The Characteristic Spatial and Temporal Scales for SLP, SST, and Air Temperature in the Southern Hemisphere

John Colosi Scripps Institution of Oceanography, La Jolla, California

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Tim P. Barnett Scripps Institution of Oceanography, La Jolla, California

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Abstract

This study summarizes results of an analysis of the TOGA drifting buoy observations in the Southern Hemisphere. The data were first quality controlled for gross errors and then screened against climatology and products from national weather centers. The characteristic space scales of the SLP, SST, and air temperature fields for the summer months of December, January, and February, and the winter months of June, July, and August were determined next. Typical decorrelation distances for all fields were between 1200–2800 km with the correlations being generally isotropic. This information suggests that roughly 30–40 fully functional buoys evenly distributed over the southern oceans from 15° to 60°S should be able to resolve the major scales of Southern Hemisphere climate change.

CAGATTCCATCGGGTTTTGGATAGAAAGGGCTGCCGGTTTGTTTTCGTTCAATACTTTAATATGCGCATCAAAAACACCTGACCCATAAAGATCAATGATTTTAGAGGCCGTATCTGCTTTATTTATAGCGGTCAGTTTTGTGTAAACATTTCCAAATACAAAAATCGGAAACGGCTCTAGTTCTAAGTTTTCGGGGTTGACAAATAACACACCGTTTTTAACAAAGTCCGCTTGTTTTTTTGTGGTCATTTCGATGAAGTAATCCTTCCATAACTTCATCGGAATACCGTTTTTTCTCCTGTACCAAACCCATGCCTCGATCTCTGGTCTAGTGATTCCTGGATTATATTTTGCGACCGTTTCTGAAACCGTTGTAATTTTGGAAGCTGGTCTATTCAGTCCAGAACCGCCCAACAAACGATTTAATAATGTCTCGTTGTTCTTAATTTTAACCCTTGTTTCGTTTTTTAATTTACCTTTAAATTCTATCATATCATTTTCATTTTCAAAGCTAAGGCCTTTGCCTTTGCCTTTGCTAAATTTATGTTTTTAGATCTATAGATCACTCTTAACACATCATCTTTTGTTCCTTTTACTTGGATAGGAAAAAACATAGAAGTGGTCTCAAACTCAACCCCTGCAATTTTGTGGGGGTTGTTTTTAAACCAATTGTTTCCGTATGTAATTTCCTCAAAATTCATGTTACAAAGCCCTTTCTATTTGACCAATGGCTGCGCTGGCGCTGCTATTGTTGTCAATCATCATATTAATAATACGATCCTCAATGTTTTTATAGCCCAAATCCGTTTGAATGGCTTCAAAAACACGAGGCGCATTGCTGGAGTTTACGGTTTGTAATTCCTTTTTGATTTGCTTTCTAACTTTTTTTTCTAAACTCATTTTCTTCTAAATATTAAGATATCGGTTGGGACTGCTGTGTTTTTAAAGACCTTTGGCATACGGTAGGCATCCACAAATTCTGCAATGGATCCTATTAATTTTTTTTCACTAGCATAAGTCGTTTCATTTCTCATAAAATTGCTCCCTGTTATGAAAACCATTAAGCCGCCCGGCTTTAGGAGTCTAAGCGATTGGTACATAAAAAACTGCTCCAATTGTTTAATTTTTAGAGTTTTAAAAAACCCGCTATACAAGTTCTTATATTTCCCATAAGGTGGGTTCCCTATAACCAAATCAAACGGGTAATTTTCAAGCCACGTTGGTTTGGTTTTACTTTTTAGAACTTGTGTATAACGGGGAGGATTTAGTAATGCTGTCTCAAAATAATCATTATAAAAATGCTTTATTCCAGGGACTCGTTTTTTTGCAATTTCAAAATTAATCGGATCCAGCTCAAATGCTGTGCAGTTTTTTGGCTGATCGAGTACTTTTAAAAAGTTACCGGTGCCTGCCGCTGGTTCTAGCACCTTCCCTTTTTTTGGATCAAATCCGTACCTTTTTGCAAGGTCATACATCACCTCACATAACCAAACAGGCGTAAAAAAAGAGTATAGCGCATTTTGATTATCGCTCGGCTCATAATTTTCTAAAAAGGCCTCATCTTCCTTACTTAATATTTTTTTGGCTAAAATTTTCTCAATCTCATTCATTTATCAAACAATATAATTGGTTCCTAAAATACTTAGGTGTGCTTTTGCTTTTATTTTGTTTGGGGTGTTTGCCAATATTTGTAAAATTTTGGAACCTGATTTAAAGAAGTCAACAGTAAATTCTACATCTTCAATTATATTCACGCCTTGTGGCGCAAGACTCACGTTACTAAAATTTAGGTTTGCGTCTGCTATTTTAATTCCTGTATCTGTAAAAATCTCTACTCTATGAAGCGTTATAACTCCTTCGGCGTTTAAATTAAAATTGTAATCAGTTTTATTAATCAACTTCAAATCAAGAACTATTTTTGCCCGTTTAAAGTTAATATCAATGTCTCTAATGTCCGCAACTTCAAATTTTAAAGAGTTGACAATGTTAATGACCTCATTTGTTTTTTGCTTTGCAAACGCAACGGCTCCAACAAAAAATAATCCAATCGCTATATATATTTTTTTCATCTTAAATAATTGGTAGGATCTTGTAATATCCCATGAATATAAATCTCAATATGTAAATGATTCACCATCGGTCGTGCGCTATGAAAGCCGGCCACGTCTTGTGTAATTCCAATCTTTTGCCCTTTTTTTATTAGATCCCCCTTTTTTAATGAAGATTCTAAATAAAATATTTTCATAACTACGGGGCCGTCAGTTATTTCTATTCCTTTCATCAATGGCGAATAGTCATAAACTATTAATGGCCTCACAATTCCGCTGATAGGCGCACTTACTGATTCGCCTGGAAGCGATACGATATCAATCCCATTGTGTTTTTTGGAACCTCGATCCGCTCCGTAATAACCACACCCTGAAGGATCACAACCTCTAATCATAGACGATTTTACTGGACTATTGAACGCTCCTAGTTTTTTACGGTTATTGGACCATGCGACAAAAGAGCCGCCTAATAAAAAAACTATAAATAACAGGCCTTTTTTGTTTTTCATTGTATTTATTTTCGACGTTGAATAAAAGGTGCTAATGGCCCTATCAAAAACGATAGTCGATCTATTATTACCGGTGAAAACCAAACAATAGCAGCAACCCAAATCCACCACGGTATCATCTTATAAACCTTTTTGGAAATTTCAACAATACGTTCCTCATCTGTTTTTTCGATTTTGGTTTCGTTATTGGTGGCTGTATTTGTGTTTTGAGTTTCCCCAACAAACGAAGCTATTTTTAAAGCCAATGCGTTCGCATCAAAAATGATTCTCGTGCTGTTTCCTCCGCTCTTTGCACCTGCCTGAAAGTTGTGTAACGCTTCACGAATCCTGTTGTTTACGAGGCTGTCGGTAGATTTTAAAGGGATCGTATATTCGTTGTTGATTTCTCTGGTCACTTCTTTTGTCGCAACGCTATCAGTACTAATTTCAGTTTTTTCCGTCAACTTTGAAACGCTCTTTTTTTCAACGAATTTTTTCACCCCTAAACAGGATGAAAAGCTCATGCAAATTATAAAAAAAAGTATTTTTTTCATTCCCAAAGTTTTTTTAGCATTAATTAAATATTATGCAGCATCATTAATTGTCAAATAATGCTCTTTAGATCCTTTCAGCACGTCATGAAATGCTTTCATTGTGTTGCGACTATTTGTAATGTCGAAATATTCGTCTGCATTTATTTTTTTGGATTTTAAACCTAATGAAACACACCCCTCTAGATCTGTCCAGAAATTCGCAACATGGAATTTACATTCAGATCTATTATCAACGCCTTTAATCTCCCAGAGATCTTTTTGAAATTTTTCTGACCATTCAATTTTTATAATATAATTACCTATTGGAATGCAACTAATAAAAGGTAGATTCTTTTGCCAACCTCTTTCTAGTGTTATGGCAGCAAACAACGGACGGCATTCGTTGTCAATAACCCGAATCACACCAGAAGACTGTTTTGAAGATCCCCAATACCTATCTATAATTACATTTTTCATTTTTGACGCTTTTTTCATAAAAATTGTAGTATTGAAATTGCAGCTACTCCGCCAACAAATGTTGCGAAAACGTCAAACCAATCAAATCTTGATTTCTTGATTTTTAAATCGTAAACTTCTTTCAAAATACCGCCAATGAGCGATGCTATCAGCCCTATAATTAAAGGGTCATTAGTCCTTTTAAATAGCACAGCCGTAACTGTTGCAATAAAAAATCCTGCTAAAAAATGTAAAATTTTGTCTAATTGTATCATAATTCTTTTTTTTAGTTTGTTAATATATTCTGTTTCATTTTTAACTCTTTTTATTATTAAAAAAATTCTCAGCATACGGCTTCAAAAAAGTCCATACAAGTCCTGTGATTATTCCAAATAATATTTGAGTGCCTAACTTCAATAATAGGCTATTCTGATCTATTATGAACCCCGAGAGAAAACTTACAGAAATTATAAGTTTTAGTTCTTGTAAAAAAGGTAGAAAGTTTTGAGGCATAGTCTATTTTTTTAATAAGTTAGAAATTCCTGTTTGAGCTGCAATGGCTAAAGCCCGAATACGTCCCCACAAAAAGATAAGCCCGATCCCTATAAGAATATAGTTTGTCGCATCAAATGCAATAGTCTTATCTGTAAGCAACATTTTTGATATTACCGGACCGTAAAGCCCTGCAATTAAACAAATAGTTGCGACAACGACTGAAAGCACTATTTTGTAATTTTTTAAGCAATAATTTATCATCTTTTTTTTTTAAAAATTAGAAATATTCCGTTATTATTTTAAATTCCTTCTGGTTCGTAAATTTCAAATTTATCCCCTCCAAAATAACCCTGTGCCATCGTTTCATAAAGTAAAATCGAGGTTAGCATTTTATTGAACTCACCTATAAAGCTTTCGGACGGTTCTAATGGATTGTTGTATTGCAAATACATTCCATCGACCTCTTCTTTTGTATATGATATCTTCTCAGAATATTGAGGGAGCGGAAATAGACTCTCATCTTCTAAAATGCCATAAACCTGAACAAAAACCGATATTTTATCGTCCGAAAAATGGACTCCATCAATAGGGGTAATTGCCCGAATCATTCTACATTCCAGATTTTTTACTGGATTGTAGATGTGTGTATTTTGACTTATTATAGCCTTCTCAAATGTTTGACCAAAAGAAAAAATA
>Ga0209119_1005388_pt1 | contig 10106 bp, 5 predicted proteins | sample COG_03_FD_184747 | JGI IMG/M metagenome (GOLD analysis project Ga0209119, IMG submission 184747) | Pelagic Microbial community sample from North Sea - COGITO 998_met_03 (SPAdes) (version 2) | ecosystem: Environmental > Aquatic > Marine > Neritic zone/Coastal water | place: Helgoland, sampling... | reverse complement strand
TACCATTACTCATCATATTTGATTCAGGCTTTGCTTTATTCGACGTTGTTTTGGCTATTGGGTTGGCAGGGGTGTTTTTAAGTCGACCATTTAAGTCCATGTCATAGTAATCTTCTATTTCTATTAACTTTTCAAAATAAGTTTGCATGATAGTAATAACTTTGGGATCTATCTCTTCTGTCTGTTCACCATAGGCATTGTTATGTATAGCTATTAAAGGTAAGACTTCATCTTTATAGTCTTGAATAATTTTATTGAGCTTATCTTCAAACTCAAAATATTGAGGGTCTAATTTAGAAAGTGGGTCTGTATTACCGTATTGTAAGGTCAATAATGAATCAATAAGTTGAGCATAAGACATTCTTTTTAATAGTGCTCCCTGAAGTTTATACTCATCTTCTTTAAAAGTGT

Abstract

This study summarizes results of an analysis of the TOGA drifting buoy observations in the Southern Hemisphere. The data were first quality controlled for gross errors and then screened against climatology and products from national weather centers. The characteristic space scales of the SLP, SST, and air temperature fields for the summer months of December, January, and February, and the winter months of June, July, and August were determined next. Typical decorrelation distances for all fields were between 1200–2800 km with the correlations being generally isotropic. This information suggests that roughly 30–40 fully functional buoys evenly distributed over the southern oceans from 15° to 60°S should be able to resolve the major scales of Southern Hemisphere climate change.

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